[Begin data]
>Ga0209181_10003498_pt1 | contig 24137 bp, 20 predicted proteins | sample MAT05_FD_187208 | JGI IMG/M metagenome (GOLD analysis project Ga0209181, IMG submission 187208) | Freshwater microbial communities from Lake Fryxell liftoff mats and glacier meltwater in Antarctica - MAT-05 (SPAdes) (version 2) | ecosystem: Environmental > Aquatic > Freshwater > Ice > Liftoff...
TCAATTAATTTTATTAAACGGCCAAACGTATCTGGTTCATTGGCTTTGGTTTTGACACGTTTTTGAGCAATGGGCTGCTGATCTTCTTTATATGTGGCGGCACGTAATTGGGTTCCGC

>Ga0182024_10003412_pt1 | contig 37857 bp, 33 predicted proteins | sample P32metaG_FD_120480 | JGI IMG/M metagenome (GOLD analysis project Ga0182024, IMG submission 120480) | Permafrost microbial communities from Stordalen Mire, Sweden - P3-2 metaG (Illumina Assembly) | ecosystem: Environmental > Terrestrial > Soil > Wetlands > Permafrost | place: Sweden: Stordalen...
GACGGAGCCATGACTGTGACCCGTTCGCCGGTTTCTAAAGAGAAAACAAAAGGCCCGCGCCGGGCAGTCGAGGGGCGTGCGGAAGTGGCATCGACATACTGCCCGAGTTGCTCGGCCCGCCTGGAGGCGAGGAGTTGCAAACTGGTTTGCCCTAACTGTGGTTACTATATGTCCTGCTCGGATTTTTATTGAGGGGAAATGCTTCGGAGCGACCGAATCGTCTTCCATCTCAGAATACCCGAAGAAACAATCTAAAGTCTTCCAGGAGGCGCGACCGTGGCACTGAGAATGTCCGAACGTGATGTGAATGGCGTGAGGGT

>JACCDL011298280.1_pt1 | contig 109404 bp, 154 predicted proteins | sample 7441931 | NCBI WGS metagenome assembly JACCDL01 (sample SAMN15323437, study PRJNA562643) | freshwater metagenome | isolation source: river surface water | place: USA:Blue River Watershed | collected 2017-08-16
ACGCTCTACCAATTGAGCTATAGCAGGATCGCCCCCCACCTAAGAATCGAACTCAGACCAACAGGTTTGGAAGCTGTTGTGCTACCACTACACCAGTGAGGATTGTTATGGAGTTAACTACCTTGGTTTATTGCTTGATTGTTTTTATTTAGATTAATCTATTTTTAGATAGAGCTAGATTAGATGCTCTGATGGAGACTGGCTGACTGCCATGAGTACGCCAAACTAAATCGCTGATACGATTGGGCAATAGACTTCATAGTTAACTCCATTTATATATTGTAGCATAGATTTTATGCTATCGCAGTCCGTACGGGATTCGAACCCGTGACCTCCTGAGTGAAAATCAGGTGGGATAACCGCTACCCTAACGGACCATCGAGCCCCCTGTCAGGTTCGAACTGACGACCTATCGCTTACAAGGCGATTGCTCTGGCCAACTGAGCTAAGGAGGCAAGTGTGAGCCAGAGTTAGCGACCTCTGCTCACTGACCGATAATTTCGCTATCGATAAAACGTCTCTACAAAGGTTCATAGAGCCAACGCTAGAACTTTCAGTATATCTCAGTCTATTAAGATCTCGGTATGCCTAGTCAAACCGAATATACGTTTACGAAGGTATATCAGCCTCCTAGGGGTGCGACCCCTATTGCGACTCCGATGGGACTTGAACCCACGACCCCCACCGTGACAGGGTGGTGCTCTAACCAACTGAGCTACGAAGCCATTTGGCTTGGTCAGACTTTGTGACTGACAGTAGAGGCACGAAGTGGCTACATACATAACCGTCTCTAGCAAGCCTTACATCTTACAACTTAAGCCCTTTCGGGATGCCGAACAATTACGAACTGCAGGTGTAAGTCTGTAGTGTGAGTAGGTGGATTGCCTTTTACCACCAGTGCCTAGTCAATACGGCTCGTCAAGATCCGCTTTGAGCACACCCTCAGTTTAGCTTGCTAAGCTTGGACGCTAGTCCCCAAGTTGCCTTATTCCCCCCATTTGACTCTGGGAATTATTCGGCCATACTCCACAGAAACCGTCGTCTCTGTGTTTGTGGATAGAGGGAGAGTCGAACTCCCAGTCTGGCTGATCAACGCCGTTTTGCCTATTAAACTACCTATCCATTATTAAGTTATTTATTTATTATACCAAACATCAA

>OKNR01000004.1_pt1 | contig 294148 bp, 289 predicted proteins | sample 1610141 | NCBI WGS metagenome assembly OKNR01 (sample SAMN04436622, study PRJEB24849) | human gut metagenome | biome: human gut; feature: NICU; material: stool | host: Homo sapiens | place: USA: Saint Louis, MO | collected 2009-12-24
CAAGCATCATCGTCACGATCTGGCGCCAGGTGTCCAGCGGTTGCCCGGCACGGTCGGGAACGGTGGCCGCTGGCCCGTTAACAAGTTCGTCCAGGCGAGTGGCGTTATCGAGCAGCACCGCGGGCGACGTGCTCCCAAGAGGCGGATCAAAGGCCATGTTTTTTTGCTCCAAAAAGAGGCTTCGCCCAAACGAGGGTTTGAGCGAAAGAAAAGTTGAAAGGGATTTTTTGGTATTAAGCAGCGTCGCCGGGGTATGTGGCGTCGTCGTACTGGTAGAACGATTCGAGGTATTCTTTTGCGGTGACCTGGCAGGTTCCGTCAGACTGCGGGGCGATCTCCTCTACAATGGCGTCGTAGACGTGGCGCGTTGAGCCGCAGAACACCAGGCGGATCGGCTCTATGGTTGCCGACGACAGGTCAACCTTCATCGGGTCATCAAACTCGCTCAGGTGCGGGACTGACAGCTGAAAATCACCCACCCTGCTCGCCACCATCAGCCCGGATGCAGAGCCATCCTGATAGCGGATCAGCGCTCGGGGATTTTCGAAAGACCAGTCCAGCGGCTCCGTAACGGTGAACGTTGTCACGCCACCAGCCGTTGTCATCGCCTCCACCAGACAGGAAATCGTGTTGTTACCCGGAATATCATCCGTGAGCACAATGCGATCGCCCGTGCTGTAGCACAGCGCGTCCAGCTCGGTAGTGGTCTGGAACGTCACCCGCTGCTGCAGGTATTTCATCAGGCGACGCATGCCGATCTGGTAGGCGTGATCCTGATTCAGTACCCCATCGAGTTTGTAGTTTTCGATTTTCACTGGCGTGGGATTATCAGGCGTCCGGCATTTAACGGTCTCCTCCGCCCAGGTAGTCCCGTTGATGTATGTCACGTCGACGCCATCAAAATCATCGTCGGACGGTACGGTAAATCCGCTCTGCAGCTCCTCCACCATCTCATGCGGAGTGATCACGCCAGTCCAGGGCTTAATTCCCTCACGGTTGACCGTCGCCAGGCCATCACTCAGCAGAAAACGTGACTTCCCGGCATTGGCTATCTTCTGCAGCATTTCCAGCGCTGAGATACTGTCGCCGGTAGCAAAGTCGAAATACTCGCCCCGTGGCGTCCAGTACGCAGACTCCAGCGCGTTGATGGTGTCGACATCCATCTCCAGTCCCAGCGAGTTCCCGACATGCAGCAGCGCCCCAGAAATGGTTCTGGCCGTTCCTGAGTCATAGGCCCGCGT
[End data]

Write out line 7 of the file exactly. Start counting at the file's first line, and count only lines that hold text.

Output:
>OKNR01000004.1_pt1 | contig 294148 bp, 289 predicted proteins | sample 1610141 | NCBI WGS metagenome assembly OKNR01 (sample SAMN04436622, study PRJEB24849) | human gut metagenome | biome: human gut; feature: NICU; material: stool | host: Homo sapiens | place: USA: Saint Louis, MO | collected 2009-12-24